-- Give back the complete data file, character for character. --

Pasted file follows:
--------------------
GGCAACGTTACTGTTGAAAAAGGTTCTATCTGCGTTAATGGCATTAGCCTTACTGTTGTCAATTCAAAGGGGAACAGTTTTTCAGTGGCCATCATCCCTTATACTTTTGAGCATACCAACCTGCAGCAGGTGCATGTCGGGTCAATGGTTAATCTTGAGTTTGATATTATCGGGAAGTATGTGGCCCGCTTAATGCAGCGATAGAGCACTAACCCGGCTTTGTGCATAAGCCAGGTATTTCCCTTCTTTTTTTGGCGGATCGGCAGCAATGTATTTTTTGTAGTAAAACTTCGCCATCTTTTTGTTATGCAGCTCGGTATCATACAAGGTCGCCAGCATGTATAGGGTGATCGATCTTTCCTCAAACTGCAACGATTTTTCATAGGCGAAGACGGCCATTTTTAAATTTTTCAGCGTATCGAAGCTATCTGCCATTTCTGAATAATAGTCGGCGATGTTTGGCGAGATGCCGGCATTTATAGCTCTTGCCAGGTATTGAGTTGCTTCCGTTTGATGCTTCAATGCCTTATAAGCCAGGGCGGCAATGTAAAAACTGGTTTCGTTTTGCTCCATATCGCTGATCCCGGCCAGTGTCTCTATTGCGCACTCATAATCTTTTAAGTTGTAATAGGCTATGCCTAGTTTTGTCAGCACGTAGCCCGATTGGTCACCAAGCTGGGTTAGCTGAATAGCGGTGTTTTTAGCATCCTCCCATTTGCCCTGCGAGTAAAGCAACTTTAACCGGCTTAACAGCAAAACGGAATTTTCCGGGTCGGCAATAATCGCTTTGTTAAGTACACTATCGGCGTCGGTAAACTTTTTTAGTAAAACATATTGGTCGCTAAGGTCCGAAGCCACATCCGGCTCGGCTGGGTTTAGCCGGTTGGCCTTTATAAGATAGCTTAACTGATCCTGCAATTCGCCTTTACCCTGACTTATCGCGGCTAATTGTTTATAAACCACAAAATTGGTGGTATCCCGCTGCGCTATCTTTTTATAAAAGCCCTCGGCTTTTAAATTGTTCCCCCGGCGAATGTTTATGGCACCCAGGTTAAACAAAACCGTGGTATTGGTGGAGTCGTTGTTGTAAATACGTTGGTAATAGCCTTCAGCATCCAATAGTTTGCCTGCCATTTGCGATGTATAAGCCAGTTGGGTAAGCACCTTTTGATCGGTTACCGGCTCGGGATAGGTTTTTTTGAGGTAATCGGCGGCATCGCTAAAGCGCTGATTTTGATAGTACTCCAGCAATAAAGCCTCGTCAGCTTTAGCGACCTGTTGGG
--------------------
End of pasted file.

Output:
GGCAACGTTACTGTTGAAAAAGGTTCTATCTGCGTTAATGGCATTAGCCTTACTGTTGTCAATTCAAAGGGGAACAGTTTTTCAGTGGCCATCATCCCTTATACTTTTGAGCATACCAACCTGCAGCAGGTGCATGTCGGGTCAATGGTTAATCTTGAGTTTGATATTATCGGGAAGTATGTGGCCCGCTTAATGCAGCGATAGAGCACTAACCCGGCTTTGTGCATAAGCCAGGTATTTCCCTTCTTTTTTTGGCGGATCGGCAGCAATGTATTTTTTGTAGTAAAACTTCGCCATCTTTTTGTTATGCAGCTCGGTATCATACAAGGTCGCCAGCATGTATAGGGTGATCGATCTTTCCTCAAACTGCAACGATTTTTCATAGGCGAAGACGGCCATTTTTAAATTTTTCAGCGTATCGAAGCTATCTGCCATTTCTGAATAATAGTCGGCGATGTTTGGCGAGATGCCGGCATTTATAGCTCTTGCCAGGTATTGAGTTGCTTCCGTTTGATGCTTCAATGCCTTATAAGCCAGGGCGGCAATGTAAAAACTGGTTTCGTTTTGCTCCATATCGCTGATCCCGGCCAGTGTCTCTATTGCGCACTCATAATCTTTTAAGTTGTAATAGGCTATGCCTAGTTTTGTCAGCACGTAGCCCGATTGGTCACCAAGCTGGGTTAGCTGAATAGCGGTGTTTTTAGCATCCTCCCATTTGCCCTGCGAGTAAAGCAACTTTAACCGGCTTAACAGCAAAACGGAATTTTCCGGGTCGGCAATAATCGCTTTGTTAAGTACACTATCGGCGTCGGTAAACTTTTTTAGTAAAACATATTGGTCGCTAAGGTCCGAAGCCACATCCGGCTCGGCTGGGTTTAGCCGGTTGGCCTTTATAAGATAGCTTAACTGATCCTGCAATTCGCCTTTACCCTGACTTATCGCGGCTAATTGTTTATAAACCACAAAATTGGTGGTATCCCGCTGCGCTATCTTTTTATAAAAGCCCTCGGCTTTTAAATTGTTCCCCCGGCGAATGTTTATGGCACCCAGGTTAAACAAAACCGTGGTATTGGTGGAGTCGTTGTTGTAAATACGTTGGTAATAGCCTTCAGCATCCAATAGTTTGCCTGCCATTTGCGATGTATAAGCCAGTTGGGTAAGCACCTTTTGATCGGTTACCGGCTCGGGATAGGTTTTTTTGAGGTAATCGGCGGCATCGCTAAAGCGCTGATTTTGATAGTACTCCAGCAATAAAGCCTCGTCAGCTTTAGCGACCTGTTGGG